all civil litigants bear—which, on its own, clearly is not enough to proceed anonymously, see Delta
Airlines, 310 F.R.D. at 226 —Plaintiff does not point to any special circumstances entitling her to
proceed anonymously in this action.
With respect to the Court’s ruling that it lacks personal jurisdiction over Defendants,
Plaintiff does not identify any intervening change of law, new evidence, or clear error that would
warrant reconsideration. Indeed, Plaintiff’s motion is basically silent on the issue of jurisdiction,
focusing instead on the anonymity issue discussed above. (See Dkt. 30-1.) Construed generously,
This is so because attorneys obviously have to identify themselves when seeking
admission to a court and when filing public court documents, and because applicants to the New
York bar are required to disclose their involvement in litigation. (Dkt. 28 at 6-7.)
Plaintiff’s motion argues that the Court would have reached a different ruling had it construed
Plaintiff’s pro se complaint “liberally and . . . to raise the strongest arguments it suggests.”
(Dkt. 30-1 at ECF 7.) In this regard, Plaintiff appears to misunderstand the legal bases of the
Court’s ruling that it lacks personal jurisdiction over Defendants. As explained in the Order,
although the Court generally accepts a plaintiff’s allegations as true at the dismissal stage, “where
the defendant rebuts a plaintiff’s unsupported allegations with direct, highly specific testimonial
evidence regarding a fact essential to jurisdiction—and a plaintiff does not counter that evidence—
the allegation may be deemed refuted.” (Dkt. 28 at 8 (alterations and quotation marks omitted).)
Applying this rule, the Court considered Defendants’ testimony concerning personal jurisdiction,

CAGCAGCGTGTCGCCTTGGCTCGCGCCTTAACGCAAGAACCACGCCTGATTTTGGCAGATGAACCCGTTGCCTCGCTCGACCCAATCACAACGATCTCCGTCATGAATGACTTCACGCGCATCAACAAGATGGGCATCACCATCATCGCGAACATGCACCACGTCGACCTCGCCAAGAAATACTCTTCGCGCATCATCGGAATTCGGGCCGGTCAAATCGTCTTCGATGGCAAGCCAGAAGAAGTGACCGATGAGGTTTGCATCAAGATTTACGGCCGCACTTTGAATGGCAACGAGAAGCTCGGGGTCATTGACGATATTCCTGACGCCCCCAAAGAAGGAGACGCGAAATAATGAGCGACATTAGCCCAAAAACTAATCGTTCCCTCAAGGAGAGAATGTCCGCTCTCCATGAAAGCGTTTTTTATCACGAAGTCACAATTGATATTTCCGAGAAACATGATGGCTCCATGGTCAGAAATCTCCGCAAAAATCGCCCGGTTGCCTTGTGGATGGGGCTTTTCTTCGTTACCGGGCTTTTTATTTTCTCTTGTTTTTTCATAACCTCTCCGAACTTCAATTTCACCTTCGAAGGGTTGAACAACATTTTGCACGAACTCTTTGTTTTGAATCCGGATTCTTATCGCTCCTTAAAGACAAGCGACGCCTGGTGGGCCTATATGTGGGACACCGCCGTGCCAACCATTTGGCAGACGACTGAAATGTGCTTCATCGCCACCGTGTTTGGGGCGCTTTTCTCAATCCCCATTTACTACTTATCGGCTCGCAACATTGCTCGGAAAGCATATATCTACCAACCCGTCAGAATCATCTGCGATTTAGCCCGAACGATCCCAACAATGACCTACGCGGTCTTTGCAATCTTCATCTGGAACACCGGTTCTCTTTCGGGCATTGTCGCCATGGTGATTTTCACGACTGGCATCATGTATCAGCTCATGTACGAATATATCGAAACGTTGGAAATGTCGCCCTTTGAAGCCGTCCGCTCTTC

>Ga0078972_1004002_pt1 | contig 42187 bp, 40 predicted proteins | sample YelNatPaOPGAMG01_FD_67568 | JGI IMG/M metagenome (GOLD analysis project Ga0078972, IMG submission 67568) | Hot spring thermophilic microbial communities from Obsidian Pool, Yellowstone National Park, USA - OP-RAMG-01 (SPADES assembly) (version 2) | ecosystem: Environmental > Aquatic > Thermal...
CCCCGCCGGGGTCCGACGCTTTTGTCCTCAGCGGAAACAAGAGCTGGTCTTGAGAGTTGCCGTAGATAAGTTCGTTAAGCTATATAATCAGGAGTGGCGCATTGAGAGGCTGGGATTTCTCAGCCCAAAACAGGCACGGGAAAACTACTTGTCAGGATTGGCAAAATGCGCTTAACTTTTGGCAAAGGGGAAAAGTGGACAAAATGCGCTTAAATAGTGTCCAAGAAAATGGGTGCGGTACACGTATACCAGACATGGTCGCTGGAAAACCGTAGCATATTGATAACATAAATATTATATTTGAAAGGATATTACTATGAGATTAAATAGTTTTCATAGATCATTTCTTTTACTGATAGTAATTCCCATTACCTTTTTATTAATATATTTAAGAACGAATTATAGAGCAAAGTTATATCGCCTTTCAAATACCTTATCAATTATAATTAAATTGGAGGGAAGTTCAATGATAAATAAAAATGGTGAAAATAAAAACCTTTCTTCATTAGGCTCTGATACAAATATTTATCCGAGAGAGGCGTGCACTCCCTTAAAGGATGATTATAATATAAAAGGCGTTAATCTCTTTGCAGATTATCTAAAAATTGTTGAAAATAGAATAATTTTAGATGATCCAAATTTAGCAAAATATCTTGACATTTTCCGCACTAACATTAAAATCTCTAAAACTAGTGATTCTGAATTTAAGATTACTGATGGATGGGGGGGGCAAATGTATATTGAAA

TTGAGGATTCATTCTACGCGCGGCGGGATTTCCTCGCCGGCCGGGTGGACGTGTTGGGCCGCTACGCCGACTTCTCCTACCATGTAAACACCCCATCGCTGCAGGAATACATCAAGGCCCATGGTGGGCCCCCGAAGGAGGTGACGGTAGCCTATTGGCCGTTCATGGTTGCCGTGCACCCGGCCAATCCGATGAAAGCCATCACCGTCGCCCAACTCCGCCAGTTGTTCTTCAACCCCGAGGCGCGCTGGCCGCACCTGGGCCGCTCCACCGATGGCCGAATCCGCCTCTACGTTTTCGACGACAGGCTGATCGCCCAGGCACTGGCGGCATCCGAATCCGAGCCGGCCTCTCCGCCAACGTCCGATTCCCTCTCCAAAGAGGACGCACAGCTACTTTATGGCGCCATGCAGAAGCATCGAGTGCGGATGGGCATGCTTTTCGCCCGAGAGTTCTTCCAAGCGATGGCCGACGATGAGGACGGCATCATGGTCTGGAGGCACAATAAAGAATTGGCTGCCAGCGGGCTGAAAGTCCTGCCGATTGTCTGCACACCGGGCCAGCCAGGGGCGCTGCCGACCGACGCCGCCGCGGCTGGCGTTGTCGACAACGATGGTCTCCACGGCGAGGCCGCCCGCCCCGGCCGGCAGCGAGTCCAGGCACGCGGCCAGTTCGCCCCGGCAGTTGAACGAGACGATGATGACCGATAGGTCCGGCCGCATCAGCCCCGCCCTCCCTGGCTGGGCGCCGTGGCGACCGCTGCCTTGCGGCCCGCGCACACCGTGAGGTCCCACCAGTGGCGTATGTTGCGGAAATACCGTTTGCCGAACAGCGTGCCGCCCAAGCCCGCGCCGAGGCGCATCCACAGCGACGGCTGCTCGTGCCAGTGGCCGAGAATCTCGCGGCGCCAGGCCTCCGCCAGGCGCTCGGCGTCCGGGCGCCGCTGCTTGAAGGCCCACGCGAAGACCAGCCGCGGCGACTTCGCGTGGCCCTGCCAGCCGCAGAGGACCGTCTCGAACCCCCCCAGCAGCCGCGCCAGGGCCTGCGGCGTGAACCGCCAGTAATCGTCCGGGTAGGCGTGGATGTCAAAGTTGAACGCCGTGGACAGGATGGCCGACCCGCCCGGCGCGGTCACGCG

which they submitted in the form of sworn affidavits, and found that the Court does not have
general or specific jurisdiction over any Defendant. (Dkt. 28 at 7-24.) As the Order makes clear,
the Court’s jurisdictional ruling did not turn on the precise degree of deference or liberal
construction owed to Plaintiff’s pleadings. (See id.) Rather, the Court’s ruling flowed directly
from the governing Supreme Court and New York law, as applied to the factual allegations of
Plaintiff’s pleadings, as supplemented and refuted by Defendants’ sworn declarations as they
related to jurisdiction. (See id.) Thus, Plaintiff’s arguments about the amount of deference that
her pleadings deserved based on her pro se status, including her discussion about her lack of
experience in commercial litigation, are beside the point and certainly do not justify
reconsideration. (Dkt. 30-1 at ECF 7-8.)
As explained in the Order, Defendants are not subject to general jurisdiction in New York
State because they were not headquartered, incorporated or “at home” in New York State.
(Dkt. 28 at 9-13.) Additionally, Defendants did not “purposefully avail” themselves of the
privileges of doing business in New York State as required to establish specific jurisdiction under
the State’s long-arm statute. New York Civil Practice Law and Rules (“CPLR”) § 302(a)(1);
Stroud v. Tyson Foods, Inc., 91 F. Supp. 3d 381, 389 (E.D.N.Y. 2015). Nor did Plaintiff
demonstrate that the Court had specific jurisdiction under CPLR § 302(a)(1) because Plaintiff’s
claims do not “arise from” Defendants’ purported business transactions in the State. (Dkt. 28
at 19.) Plaintiff’s motion for reconsideration does not identify any intervening decision, new
evidence, overlooked controlling decision, or any other reason to reconsider these rulings.
For the reasons set forth above, the Court denies Plaintiff’s motion for reconsideration.
/s/ Pamela K. Chen
Pamela K. Chen
United States District Judge
Dated: May 25, 2017
Brooklyn, New York